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Peak asphalt: the return of gravel roads


The classic Ford model T; made from 1908 to 1928. Note the high chassis, soft suspensions and light wheels; this car was designed for running on unpaved roads. With asphalt - made from crude oil - becoming more and more expensive, are we going back to this kind of vehicles?

Peak oil is said to be an inversion of tendency of the economy; but also of many things of everyday life that seem to have started to go back to earlier times. The last inversion of tendency comes from a series of articles in the press that describe the return of gravel roads. For the time being, that seems to be happening mainly in rural areas of the US, as described, for instance in USA-today. In Europe, there are fewer reports on this point, although it seems that the same situation is developing in northern countries. In places such as Finland, the cold climate places a higher stress on paved roads and forces the return to gravel roads. But the lack of press reports doesn't mean that the problem is not there: if you travel to Italy this year, you'll see that a lot of paved roads are in a pitiful state: full of potholes.

One problem is the increasing costs of maintenance. A report of the University of Minnesota shows the progressive increase in the costs of maintaining roads which are paved with what is called "hot mix asphalt", HMA, the kind of paving which we came to consider as normal for all public roads. Asphalt comes from crude oil. It is made from bitumen which is a heavy and viscous form of petroleum; normally the residual of the distillation of crude oil. Could it be that with peak oil we don't just have a problem of availability of fuels and of energy, but also of bitumen for paving roads?

That doesn't seem to be the case. If it is bitumen that we need, there is plenty of it. Just the Canadian tar sands are made mostly of bitumen and are said to contain at least one trillion barrels of it - probably more. To this amount, we can add Venezuela's tar sands, with at least half a trillion barrels. With tar sands, the main problem is to obtain liquid fuels, but if it is bitumen that we want, it is much easier. At present, bitumen doesn't seem to be lacking in the world market and some projections for asphalt indicate that production may be rising in the coming years.

The problem, as usual, is not one of quantity, but one of energy . With minerals, we are not running out of anything except of the energy needed for extraction. It is the principle that I called the universal mining machine. Bitumen doesn't seem to be an exception; we are not running out of bitumen, but we have increasing problems in being able to afford it; just as with a lot of other minerals. For this reason, the proposal of substituting conventional bitumen with products not coming from crude oil doesn't appear to be very practical. There has been talk of "bioasphalt;" made from a bitumen that could come from such products as sugar, molasses, corn and vegetable oil. But bioasphalt has the same problem of biofuels: there are limits to what we can get from an agriculture already heavily strained to produce enough food and which depends heavily on fossil fuels. We can pave a few roads with molasses, but we can't expect bioasphalt to substitute oil derived asphalt everywhere. Another alternative material for paving roads is concrete, the kind used for buildings. Concrete doesn't directly depend on fossil fuels - the problem is that it takes a lot of energy to make it. So concrete turns out to be more expensive than conventional asphalt. It may last longer, but don't expect it to become as commonplace as asphalt is today.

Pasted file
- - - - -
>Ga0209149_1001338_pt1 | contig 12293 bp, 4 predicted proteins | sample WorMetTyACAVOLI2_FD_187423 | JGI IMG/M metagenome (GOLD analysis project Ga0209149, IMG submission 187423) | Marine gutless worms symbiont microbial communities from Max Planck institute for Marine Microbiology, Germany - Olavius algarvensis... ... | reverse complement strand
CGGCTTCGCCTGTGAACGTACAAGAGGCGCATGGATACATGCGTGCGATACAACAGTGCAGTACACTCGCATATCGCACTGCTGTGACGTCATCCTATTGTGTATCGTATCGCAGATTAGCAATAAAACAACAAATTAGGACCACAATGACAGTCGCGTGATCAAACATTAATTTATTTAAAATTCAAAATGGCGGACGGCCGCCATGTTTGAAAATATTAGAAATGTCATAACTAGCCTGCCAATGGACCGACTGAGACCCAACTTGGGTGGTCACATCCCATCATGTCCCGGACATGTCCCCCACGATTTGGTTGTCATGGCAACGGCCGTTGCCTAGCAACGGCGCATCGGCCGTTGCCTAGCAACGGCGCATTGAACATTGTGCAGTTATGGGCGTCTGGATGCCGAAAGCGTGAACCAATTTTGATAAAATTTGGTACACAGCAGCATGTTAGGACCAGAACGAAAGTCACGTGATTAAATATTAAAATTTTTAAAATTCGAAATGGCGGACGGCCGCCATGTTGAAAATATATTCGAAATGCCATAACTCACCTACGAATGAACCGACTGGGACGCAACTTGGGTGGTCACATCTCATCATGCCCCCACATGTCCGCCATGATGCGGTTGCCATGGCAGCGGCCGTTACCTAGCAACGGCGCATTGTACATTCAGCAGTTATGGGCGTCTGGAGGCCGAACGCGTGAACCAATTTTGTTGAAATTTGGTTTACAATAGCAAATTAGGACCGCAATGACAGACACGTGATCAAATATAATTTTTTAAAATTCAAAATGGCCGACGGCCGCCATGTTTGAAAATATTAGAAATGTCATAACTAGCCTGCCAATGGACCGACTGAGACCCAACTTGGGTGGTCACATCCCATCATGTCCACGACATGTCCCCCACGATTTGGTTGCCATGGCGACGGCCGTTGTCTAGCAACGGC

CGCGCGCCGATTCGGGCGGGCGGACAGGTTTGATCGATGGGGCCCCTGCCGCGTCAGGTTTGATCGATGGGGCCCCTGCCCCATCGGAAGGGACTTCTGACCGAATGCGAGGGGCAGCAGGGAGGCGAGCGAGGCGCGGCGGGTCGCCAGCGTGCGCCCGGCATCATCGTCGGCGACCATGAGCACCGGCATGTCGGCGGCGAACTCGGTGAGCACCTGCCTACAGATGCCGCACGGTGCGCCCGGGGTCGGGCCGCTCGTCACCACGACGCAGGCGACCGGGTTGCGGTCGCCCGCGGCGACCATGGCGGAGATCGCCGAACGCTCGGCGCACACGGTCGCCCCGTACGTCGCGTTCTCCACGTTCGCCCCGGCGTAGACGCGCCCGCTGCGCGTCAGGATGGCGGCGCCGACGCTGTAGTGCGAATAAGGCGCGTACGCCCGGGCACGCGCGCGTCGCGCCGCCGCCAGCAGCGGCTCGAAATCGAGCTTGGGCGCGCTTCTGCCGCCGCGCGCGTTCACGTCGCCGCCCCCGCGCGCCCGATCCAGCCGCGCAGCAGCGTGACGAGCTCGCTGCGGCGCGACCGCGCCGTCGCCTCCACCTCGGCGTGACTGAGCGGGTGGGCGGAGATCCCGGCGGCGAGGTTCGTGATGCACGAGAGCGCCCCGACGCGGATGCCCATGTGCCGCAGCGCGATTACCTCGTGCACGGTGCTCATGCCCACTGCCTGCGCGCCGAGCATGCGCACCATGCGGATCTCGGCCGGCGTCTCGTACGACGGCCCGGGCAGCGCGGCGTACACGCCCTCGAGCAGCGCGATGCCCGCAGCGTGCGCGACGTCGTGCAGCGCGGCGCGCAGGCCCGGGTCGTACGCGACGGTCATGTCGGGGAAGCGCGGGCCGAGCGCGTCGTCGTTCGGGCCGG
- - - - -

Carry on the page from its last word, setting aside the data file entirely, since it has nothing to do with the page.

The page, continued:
In the end, the problem seems to be that peak oil - arriving or already arrived - is placing a tremendous strain on the world's economy. Because of this strain, the kind of money used for maintaining roads is quickly disappearing and the result is the return of unpaved roads. It may be planned or not; the end result, in any case, is the same. So, it is likely that in the coming years we'll see more and more roads returning to gravel, as it was commonplace in the Western World up to about 50 years ago. When most roads were not paved, cars and trucks had much softer suspension systems and lighter wheels; we may see a comeback of this kind of vehicles which, by their nature, are not made for high speeds. After all, gravel roads don't mean the end of transportation. We'll just have to slow down considerably, and that may not be a bad thing.

Below: image from allaguida . Some modern streets in Italy, such as this one in Rome, are starting to look like archaeological remnants of the Roman Empire.





This work is licensed under a Creative Commons Attribution-Share Alike 3.0 United States License.

Editorial Notes: UPDATE (April 8). Car and Driver magazine suggested a related story: California Dabbles in Four Miles of Experimental Asphalt - Tech Dept. (Shushing an L.A. Freeway: An asphalt cake on a concrete crust.) -BA

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